• In the “Resolution” box, make sure this says 200 pixels per inch
  • Looking at the two number boxes immediately above the resolution, work out which is the largest number (longest side)
  • Check that the measure dropdown reads “Pixels” (if not, change it)
  • Change the largest number in these two boxes to 2000
  • Press “Ok”
  • Repeat the above steps for “IG Full”.

You now have 2 images perfectly resized for Instagram! It’s time to export…

9. Export and transfer

The end is in sight, don’t worry!

Next, go to “IG Cropped” and head to “File” in the top menu

Choose “Save as”

Find the location on your hard drives that you want to save these images to

In the file format dropdown, choose “JPG”

If you have the option to “Embed colour profile”, then do so

Hit that Save button and Photoshop will show a pop up for JPG compression. In this pop up, I need you to make sure that “Preview” is checked and a number appears below it. With your eyes on that number, you then need to optimise the file a little bit more.

When compressed for social media, the aim should be for a file size of around 500 kilobytes (AKA k, or kb), but anything under 1000k is usually ok. Quick settings to go with would be:

  • Format options: Progressive
  • Scans: 3
  • Quality: 10

If your file is WAY lower than 500k at these settings, move the Quality slider up to 11 or 12, leave the format options as they are.

Next, I like to transfer my images over to my phone via AirDrop because I have a mac and an iPhone and so it’s easy. That’s up to you though! If you do want to transfer using AirDrop, make sure that both your devices have AirDrop on, then:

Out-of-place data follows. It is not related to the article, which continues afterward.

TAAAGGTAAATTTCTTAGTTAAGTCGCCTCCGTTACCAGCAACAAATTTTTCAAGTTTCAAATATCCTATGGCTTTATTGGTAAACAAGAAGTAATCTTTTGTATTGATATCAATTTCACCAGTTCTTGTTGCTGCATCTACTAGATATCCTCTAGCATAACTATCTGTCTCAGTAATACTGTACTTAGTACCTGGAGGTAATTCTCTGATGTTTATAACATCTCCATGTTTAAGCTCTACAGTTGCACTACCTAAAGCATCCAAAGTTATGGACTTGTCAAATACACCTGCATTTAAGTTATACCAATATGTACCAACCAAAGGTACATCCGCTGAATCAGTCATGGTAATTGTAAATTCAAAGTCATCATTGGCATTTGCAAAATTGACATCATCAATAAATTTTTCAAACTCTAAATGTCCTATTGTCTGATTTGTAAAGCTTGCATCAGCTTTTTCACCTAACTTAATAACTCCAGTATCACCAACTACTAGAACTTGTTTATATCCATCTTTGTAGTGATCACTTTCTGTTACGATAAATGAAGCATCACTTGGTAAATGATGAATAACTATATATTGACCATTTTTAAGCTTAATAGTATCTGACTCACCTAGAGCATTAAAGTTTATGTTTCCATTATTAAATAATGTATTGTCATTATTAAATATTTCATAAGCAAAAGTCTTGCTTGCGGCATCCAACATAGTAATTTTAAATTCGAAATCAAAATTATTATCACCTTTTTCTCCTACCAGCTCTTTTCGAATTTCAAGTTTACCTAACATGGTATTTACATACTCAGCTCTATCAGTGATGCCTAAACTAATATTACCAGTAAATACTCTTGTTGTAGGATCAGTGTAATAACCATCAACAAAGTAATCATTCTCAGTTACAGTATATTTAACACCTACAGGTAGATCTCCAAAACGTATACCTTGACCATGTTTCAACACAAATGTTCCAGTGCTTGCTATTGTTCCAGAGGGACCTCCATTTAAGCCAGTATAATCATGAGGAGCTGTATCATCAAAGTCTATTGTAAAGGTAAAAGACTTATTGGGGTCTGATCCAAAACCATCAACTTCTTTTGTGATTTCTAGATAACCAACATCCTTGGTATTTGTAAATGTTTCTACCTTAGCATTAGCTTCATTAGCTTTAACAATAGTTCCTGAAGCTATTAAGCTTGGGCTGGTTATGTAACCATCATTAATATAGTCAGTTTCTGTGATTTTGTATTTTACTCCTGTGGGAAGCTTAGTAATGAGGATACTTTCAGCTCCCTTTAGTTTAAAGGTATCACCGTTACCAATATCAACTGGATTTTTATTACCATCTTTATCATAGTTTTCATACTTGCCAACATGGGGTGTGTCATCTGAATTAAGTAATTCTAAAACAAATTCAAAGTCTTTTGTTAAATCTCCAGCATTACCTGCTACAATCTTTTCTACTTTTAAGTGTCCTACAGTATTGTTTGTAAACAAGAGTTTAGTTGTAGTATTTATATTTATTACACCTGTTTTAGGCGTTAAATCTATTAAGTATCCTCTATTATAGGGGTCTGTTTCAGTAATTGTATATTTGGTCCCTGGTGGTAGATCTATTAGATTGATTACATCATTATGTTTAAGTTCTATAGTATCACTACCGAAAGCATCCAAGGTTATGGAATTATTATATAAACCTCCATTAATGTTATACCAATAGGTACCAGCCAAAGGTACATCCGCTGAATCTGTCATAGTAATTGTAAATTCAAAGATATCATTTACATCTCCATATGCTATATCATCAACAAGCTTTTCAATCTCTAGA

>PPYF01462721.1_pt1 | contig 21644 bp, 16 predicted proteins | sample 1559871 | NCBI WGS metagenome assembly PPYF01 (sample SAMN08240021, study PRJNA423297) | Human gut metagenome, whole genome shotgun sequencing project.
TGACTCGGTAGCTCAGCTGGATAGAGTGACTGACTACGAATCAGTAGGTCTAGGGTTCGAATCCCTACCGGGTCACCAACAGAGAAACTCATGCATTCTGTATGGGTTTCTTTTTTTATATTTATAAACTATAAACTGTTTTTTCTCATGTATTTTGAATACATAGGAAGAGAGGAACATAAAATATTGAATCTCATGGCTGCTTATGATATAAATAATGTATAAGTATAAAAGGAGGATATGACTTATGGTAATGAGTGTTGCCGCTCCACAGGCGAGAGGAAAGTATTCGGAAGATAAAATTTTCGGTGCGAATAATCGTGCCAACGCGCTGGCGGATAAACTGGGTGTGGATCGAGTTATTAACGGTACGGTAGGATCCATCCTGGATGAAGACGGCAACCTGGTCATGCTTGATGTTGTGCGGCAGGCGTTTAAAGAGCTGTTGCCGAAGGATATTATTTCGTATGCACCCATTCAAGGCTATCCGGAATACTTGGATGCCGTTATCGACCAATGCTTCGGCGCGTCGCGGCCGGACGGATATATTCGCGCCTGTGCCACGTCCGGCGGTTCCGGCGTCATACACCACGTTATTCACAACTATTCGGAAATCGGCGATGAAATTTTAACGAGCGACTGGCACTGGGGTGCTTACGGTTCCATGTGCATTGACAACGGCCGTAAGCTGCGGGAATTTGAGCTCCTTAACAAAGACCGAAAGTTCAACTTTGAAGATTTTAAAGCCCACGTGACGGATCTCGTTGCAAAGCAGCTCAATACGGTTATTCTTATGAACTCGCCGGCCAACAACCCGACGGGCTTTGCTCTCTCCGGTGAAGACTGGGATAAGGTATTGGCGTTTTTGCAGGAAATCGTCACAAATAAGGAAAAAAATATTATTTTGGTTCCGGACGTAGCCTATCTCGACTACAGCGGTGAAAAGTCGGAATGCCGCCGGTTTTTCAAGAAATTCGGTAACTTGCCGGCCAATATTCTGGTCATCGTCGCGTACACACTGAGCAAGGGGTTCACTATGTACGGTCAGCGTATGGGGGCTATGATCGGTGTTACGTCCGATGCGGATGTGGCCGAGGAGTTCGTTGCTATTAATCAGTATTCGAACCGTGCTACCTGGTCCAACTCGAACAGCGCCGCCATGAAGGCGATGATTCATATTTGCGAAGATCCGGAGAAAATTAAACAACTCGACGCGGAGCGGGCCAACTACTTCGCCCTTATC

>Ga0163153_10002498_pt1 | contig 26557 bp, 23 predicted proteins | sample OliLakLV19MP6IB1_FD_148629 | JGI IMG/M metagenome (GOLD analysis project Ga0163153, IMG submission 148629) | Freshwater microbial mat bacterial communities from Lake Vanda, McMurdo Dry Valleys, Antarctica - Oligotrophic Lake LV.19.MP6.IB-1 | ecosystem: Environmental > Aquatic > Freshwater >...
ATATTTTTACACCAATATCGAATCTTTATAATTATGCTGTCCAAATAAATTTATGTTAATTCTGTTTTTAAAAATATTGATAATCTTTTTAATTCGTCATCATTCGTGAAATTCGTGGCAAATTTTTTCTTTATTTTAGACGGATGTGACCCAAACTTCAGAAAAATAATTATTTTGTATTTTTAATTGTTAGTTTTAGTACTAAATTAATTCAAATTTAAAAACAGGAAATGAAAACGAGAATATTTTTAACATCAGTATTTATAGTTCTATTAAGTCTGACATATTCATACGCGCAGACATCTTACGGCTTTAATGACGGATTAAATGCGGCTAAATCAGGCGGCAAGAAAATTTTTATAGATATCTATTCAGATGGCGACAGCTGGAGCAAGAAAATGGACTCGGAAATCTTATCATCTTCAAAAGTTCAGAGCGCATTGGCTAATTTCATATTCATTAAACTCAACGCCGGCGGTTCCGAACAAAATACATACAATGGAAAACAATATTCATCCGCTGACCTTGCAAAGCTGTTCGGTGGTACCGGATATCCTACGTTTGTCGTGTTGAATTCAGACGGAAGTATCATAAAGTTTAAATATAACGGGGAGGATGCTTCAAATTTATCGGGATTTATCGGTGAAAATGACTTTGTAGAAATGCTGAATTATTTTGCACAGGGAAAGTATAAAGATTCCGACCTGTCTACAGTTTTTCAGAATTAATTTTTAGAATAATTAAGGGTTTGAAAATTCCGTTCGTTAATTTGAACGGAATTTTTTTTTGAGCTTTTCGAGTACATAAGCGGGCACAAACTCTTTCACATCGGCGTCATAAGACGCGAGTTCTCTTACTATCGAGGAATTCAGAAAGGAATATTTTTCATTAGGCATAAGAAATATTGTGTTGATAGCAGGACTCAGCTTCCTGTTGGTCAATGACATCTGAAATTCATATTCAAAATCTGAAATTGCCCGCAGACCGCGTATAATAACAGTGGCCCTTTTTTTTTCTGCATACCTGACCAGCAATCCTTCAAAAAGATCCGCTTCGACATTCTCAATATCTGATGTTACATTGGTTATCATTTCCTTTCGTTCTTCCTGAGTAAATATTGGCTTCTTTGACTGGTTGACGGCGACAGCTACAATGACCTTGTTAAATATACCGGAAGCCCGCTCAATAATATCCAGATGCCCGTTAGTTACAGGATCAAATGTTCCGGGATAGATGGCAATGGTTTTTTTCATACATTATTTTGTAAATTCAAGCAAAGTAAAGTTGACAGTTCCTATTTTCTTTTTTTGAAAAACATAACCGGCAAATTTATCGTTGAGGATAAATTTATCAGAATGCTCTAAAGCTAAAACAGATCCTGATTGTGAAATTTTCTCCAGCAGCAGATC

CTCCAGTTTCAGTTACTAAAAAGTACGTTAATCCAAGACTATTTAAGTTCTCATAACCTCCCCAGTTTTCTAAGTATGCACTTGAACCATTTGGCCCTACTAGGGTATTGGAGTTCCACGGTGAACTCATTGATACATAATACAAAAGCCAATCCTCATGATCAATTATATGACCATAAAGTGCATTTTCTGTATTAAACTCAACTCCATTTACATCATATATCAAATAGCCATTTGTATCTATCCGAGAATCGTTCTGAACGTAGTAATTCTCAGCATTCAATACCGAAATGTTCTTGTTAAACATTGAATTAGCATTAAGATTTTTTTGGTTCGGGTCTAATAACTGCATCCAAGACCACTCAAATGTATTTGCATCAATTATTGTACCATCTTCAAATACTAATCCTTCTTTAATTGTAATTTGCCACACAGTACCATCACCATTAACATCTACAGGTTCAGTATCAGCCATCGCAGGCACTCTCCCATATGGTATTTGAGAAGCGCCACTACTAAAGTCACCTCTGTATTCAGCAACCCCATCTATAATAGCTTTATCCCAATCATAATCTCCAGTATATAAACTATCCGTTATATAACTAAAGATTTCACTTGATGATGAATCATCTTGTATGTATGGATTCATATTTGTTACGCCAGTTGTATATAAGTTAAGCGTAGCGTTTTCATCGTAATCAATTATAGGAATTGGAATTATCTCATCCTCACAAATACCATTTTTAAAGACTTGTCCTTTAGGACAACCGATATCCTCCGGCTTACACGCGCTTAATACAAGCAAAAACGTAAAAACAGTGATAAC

1. Find the files in your hard drives
  2. Select the ones you want to transfer
  3. Right click and choose “Share”
  4. Choose “AirDrop”
  5. Unlock your iPhone and wait a second – it should appear on the AirDrop list on the computer
  6. Click it once and wait for the files to trasfer
  7. They’ll open on your iPhone when this process is complete

Job done – now it’s time to:

10. Upload to Instagram

Finally, we’re here! It seems like SUCH a long process but really it takes maybe 5 minutes, tops?! MTog’s do have a Photoshop Action that takes them through steps 1-9 in as little as 2 seconds (depending on how long it takes to choose a crop and find the saving location!). That can be found below.

To post to Instagram as a carousel, simply:

  1. Go to add a new post to your feed
  2. Select “IG Cropped” from your photo reel on your phone
  3. If it is cropped square but is actually 4:5 vertical, press the little icon in the bottom left
  4. Press the 2 squares on the lower right to start a carousel
  5. Select “IG Full” from your photo reel as the second image
  6. Continue forwards to post your post

Your first post will now be cropped, the second will be wider, with the uncropped version fully visible!

Helpful? Please share and say so!